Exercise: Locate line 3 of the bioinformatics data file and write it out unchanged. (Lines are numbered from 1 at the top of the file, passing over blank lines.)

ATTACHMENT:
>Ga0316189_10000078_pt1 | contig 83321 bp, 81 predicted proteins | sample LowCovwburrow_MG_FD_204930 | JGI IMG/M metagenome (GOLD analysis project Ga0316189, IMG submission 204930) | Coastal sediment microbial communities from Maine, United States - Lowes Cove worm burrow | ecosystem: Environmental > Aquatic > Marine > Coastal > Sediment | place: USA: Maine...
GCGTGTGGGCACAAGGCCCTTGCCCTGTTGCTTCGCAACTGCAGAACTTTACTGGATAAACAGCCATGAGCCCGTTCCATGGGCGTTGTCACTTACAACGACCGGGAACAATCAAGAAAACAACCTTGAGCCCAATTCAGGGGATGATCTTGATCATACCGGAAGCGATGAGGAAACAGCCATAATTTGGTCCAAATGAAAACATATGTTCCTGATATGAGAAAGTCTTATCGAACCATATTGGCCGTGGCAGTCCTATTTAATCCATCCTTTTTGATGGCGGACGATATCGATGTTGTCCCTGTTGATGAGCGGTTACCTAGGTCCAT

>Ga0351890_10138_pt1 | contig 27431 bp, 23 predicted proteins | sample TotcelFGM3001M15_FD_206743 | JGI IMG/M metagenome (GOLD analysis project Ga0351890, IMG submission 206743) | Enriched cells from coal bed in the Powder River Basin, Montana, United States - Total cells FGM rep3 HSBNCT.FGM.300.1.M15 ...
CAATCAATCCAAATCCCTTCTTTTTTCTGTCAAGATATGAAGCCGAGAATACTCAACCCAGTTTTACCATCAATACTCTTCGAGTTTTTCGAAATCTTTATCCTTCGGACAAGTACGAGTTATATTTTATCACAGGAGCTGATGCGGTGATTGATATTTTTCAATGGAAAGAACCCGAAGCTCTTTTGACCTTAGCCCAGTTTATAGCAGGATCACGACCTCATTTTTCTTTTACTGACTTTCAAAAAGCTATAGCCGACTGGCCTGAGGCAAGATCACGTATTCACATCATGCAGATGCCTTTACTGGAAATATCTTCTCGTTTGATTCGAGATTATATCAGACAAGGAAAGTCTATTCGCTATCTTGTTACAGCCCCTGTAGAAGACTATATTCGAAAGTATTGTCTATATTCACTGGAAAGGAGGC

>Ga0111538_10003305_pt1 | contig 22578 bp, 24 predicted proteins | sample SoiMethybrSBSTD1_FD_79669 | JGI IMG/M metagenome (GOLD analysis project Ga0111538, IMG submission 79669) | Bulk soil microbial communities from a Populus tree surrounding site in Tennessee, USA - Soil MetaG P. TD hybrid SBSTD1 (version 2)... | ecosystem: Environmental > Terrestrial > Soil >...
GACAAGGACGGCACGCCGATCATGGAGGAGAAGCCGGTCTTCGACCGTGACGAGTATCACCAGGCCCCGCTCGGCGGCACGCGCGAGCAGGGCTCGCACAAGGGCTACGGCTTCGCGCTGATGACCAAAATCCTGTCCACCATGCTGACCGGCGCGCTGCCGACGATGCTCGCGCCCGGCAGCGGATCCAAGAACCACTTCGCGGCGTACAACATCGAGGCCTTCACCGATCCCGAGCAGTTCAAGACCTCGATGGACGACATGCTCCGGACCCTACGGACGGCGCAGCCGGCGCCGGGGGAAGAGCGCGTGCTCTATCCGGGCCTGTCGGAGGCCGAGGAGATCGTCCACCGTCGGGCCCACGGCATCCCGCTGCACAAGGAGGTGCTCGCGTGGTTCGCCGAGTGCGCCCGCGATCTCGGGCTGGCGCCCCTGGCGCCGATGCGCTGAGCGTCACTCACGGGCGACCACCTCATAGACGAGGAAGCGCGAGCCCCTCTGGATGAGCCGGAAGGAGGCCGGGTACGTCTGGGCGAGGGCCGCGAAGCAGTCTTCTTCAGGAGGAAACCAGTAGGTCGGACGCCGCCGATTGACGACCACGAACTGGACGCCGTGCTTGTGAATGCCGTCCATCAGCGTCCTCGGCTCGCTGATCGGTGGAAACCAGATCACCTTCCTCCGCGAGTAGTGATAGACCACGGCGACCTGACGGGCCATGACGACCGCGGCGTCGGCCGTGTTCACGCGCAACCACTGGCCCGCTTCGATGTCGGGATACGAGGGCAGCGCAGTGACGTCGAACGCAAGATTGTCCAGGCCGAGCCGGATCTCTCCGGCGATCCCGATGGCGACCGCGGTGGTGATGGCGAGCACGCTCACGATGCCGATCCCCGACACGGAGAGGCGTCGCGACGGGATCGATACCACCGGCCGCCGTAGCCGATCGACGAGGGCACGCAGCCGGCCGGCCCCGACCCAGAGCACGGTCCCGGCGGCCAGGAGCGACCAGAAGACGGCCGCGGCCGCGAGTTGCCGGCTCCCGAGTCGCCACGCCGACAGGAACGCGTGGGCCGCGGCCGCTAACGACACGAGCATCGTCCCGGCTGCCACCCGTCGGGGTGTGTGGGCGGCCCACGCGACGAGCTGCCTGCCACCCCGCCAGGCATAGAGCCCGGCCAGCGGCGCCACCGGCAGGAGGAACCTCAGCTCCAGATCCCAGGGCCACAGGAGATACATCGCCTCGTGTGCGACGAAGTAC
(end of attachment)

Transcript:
>Ga0351890_10138_pt1 | contig 27431 bp, 23 predicted proteins | sample TotcelFGM3001M15_FD_206743 | JGI IMG/M metagenome (GOLD analysis project Ga0351890, IMG submission 206743) | Enriched cells from coal bed in the Powder River Basin, Montana, United States - Total cells FGM rep3 HSBNCT.FGM.300.1.M15 ...